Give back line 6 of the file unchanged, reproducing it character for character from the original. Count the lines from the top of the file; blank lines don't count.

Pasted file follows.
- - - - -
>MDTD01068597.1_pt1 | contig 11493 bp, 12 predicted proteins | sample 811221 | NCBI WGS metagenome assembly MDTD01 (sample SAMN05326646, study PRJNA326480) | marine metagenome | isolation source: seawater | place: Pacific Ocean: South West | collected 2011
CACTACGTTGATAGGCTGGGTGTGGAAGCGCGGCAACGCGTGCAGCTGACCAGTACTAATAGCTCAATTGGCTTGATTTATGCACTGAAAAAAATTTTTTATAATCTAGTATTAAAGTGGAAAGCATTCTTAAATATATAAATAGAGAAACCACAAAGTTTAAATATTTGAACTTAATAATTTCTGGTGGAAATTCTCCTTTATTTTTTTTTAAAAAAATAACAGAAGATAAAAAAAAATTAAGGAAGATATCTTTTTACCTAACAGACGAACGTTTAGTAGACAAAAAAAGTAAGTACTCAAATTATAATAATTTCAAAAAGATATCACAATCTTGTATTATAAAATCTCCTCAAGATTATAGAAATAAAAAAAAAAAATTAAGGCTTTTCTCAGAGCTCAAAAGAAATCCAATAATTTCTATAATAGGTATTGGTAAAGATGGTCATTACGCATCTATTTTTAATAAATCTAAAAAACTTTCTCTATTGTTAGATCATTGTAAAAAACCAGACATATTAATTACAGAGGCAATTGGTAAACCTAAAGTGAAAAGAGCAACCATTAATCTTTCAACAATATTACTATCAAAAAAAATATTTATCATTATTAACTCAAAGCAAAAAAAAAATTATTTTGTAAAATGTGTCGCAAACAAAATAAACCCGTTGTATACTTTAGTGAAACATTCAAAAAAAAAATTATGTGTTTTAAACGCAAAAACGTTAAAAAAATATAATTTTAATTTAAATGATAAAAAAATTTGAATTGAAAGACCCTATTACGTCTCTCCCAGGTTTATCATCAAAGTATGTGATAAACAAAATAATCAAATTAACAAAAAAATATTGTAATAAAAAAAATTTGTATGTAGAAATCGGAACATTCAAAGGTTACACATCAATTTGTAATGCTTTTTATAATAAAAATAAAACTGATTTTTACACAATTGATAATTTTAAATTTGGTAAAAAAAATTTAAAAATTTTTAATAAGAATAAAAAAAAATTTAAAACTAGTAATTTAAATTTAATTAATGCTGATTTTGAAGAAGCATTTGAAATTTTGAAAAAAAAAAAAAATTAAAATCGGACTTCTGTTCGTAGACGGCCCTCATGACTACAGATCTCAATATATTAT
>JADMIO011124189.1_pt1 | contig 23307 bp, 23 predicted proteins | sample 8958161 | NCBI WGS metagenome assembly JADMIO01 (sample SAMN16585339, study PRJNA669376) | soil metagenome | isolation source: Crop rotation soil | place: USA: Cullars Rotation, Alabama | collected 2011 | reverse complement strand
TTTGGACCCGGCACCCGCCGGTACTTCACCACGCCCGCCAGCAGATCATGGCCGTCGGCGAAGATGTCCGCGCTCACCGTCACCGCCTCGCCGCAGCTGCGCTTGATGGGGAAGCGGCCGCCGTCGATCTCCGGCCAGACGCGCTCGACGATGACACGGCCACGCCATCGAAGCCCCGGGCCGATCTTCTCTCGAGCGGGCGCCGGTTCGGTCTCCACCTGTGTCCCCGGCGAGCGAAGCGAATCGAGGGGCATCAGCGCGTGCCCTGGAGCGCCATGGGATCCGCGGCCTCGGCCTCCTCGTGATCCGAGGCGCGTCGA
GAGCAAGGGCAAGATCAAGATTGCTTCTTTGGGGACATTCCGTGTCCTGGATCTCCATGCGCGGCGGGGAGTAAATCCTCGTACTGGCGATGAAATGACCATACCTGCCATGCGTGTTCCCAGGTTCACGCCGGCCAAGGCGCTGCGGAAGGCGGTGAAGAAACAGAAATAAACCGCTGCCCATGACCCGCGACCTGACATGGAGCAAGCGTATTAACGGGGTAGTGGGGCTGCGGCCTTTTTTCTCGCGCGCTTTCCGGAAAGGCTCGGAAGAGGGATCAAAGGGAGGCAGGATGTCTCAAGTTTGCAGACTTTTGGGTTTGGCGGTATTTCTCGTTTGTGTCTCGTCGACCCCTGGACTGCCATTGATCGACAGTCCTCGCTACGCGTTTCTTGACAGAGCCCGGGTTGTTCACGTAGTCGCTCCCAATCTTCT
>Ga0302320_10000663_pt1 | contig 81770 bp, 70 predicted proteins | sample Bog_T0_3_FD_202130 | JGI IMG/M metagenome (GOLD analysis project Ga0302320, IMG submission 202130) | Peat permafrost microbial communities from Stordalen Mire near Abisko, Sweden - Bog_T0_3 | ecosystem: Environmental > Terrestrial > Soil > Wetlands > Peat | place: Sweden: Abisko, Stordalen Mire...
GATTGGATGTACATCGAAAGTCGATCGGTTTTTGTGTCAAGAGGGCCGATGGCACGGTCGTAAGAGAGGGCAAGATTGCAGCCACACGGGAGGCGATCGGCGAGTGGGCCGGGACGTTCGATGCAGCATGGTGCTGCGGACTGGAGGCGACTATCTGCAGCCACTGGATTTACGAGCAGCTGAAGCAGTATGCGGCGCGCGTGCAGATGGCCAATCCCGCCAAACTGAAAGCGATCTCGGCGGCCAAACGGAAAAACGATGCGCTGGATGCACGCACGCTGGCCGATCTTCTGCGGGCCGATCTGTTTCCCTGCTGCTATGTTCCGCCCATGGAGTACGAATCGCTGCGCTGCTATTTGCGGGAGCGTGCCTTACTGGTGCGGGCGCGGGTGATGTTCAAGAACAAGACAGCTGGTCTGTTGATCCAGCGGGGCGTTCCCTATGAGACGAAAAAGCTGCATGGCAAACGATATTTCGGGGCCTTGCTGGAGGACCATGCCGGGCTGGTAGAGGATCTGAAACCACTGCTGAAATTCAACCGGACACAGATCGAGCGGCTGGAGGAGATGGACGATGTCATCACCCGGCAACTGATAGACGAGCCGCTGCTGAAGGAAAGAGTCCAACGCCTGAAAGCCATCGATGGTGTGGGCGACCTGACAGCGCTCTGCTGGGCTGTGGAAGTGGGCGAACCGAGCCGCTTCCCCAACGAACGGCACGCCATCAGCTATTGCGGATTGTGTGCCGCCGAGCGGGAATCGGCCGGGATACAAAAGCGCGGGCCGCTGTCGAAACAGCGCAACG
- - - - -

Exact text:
>Ga0302320_10000663_pt1 | contig 81770 bp, 70 predicted proteins | sample Bog_T0_3_FD_202130 | JGI IMG/M metagenome (GOLD analysis project Ga0302320, IMG submission 202130) | Peat permafrost microbial communities from Stordalen Mire near Abisko, Sweden - Bog_T0_3 | ecosystem: Environmental > Terrestrial > Soil > Wetlands > Peat | place: Sweden: Abisko, Stordalen Mire...